Film Critic Alex Green reviews Paul Greengrass’ 22 July, the first of two films that looks at the Norwegian terror attack of 22 July 2011

Written by Alex Green
A chemistry student, film fanatic and gamer. I tick all the geek boxes. Also loves a good waffle, whether it's the food or rambling about whatever.
Images by IMDb

The Norwegian terror attack of July 22nd, 2011 was an awful event in our history. Norway went through a dark, uncertain period after Anders Behring Breivik killed 77 people in a dual strike on both a government building in Oslo and a camp on Utøya island. Norway was changed on that day and the weeks following as they were forced to face the horrors before they became something that is reported on far too often. Paul Greengrass, director of the excellent Captain Phillips and Bourne trilogy, has commandeered the tricky task of depicting these events in his latest picture, 22 July.

22 July depicts the story of the horrendous attack from two key points – a dual narrative showing both Breivik carrying out his attack and going through his trial process, and the story of Viljar Hanssen, a teenager on Utøya at the time of the attack. During the first forty minutes, the attack is depicted directly and Greengrass does not shy away from showing the chaos and tragedy as Breivik rampages across the island. He refuses to step back, putting the viewer in the thick of the attack. It is nerve-shredding and one of the hardest to watch openings I have seen in a film. And whilst it isn’t glamorised it is a difficult opening; it isn’t for everyone. If you do not feel comfortable with this kind of material, this film is not for you.

Greengrass does not shy away from showing the chaos and tragedy

Overall, 22 July is a well-filmed political thriller that does miss the mark in a few areas but is thematically rich, with its share of interesting characters. The dual narrative helps the film provide the strongest narrative points. Anders Danielsen Lie and Jonas Strand Gravli are excellent as Breivik and Viljar respectively, with Lie providing a chilling performance of a man totally controlled and freakishly calm in what he does. Conversely, Gravli provides an emotional performance as a young man who, tortured by the tragedy, must rebuild his life with his family. He is the emotional centre of the film. Also providing strong supporting performances are Maria Bock as Viljar’s mother, Christin Kristoffersen and Jon Øigarden as lawyer Geir Lippestad, who must represent Breivik despite his horrific crimes. After all, he is ‘entitled to a defence, like everyone else.’

This issue is at the forefront of 22 July, with Breivik describing himself as a soldier – a man who wants to be heard – and treats his trial as a platform to entertain his devious notions. This idea is explored to the fullest with the Norwegian PM saying ‘he is listening,’ and the film taps into this notion effortlessly, asking what kind of stage we should give these people. The film uses this among other concepts, such as the physical and mental recovery after, to weight the film in an intense atmosphere. One of the most impressive aspects is how Greengrass focuses on young people and the power they have, with Breivik describing them as the ‘leaders of tomorrow.’ Here, young people are treated as forward thinking, brave people. Greengrass doesn’t hide this strength in vulnerability and the power of acting. It’s a strangely hopeful thematic counterpoint that really works in the film’s conclusion.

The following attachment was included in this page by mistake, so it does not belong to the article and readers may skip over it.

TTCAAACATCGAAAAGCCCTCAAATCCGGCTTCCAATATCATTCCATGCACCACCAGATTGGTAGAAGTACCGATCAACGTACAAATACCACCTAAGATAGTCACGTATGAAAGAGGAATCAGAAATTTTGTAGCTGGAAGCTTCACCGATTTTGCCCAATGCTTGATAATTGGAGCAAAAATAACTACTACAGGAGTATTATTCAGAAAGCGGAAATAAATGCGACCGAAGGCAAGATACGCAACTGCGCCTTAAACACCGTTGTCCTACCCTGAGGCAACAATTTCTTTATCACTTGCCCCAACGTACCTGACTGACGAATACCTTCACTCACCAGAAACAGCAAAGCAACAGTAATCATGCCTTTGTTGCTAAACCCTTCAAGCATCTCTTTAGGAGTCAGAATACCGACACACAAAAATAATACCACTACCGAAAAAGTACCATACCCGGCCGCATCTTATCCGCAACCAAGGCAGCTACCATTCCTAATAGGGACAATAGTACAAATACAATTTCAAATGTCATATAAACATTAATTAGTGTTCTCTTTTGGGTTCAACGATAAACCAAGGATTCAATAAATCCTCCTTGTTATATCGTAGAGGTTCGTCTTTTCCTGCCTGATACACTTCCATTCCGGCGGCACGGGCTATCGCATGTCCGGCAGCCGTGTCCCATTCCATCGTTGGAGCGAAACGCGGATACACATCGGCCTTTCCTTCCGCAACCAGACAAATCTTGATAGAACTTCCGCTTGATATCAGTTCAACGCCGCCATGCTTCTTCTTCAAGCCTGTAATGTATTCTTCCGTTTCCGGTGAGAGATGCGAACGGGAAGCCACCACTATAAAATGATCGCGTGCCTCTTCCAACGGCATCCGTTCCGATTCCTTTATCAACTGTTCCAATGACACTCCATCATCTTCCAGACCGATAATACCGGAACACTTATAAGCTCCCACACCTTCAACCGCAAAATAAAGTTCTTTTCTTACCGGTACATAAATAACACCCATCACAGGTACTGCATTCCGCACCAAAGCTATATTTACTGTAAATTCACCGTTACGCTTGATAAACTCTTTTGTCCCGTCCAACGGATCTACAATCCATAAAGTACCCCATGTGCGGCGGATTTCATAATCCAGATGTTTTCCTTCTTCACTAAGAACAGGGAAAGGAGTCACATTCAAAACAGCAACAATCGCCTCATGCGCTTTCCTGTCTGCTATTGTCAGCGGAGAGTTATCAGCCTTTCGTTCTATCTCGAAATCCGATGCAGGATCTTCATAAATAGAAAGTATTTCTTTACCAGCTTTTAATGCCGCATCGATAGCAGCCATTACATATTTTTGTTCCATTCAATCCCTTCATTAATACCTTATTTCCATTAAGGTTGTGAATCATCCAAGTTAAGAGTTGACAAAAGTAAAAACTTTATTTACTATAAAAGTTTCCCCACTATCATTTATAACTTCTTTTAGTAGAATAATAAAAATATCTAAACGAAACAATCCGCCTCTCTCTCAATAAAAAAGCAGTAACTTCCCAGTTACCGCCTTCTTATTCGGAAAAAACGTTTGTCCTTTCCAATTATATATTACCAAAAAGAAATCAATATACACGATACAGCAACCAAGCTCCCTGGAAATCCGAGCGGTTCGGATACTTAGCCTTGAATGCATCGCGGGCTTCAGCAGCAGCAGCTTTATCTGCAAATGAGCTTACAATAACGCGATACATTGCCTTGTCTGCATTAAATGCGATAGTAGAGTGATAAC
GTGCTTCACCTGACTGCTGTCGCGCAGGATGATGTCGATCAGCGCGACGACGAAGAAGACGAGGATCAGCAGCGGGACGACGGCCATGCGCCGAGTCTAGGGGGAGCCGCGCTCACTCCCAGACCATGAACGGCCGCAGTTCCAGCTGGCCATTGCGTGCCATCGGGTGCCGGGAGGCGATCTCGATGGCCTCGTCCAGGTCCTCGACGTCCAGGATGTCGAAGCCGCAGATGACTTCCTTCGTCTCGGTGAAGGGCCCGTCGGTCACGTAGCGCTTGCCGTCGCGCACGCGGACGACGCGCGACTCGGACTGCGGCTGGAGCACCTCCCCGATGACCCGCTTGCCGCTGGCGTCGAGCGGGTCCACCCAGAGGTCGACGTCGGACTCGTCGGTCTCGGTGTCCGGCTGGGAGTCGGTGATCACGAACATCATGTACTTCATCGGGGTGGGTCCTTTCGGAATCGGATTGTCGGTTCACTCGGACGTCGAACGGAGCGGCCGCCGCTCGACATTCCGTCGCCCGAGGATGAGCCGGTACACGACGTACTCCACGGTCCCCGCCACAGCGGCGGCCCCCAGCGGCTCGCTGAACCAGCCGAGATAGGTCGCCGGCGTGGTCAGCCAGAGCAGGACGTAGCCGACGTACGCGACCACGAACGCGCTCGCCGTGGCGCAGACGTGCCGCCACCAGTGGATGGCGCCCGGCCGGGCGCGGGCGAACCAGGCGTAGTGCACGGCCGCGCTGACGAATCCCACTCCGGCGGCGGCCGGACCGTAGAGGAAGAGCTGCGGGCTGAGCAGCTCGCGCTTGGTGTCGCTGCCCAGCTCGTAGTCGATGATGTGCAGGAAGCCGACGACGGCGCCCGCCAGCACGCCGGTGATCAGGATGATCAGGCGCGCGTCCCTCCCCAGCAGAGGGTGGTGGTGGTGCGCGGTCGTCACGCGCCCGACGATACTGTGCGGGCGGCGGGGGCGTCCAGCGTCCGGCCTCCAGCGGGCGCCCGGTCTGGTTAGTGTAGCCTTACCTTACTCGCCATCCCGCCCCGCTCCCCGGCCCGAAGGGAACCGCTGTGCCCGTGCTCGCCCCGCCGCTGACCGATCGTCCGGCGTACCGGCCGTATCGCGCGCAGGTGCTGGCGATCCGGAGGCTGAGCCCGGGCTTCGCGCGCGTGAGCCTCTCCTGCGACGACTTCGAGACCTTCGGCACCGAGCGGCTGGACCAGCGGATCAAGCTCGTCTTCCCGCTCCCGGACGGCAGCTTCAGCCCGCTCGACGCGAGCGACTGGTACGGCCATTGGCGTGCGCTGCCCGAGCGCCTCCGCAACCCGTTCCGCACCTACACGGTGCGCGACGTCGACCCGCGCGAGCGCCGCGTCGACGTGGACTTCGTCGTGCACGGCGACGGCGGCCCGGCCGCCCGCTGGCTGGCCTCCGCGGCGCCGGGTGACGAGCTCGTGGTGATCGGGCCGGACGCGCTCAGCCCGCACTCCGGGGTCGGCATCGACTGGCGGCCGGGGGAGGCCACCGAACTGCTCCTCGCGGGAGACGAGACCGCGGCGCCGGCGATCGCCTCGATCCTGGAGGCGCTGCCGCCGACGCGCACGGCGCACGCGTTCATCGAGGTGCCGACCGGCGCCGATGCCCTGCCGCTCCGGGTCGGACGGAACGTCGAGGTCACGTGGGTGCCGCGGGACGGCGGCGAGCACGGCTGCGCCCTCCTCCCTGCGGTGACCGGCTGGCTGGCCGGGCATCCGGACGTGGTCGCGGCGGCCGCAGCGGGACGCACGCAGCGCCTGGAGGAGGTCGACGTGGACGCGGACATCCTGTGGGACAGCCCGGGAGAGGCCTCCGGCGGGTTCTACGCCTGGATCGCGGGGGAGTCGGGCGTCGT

That said, you can’t help but notice some of the issues. Greengrass’ infamous style of ‘shaky cam’ is here. He, for the most part, refuses to lock down the camera, obviously implanting the viewer into the terror, which is achieved with some strong cinematography to boot. While this works well for the most part to dramatic and horrifying effect, he sometimes uses it in scenes where it doesn’t add anything. It is clear that taking a step back sometimes would have helped, as the effect really starts to distract in some of the dialogue scenes. In addition, whilst the story is mostly solid, one character who is not entirely well handled is the PM Jens Stoltenberg who (whilst played well by Ola G. Furuseth) does not get enough screen time to show and develop his inner thoughts. This means the resolution to his arc falls flat as the necessary legwork has not been done by the film. As an important character for obvious reasons, he feels too much of an afterthought. Finally, while there is a blatant attempt to say that the country is furious and angry, it does not quite connect in the film. For a film clocking at 143 minutes, these decisions are somewhat understandable – though it is a shame these interesting elements were not expanded upon.

VERDICT: It’s a challenging watch with some narrative missteps, but overall July 22 is a strongly directed political thriller which champions confronting the harsh realities of our world – and does this with excellent characters, performances and themes.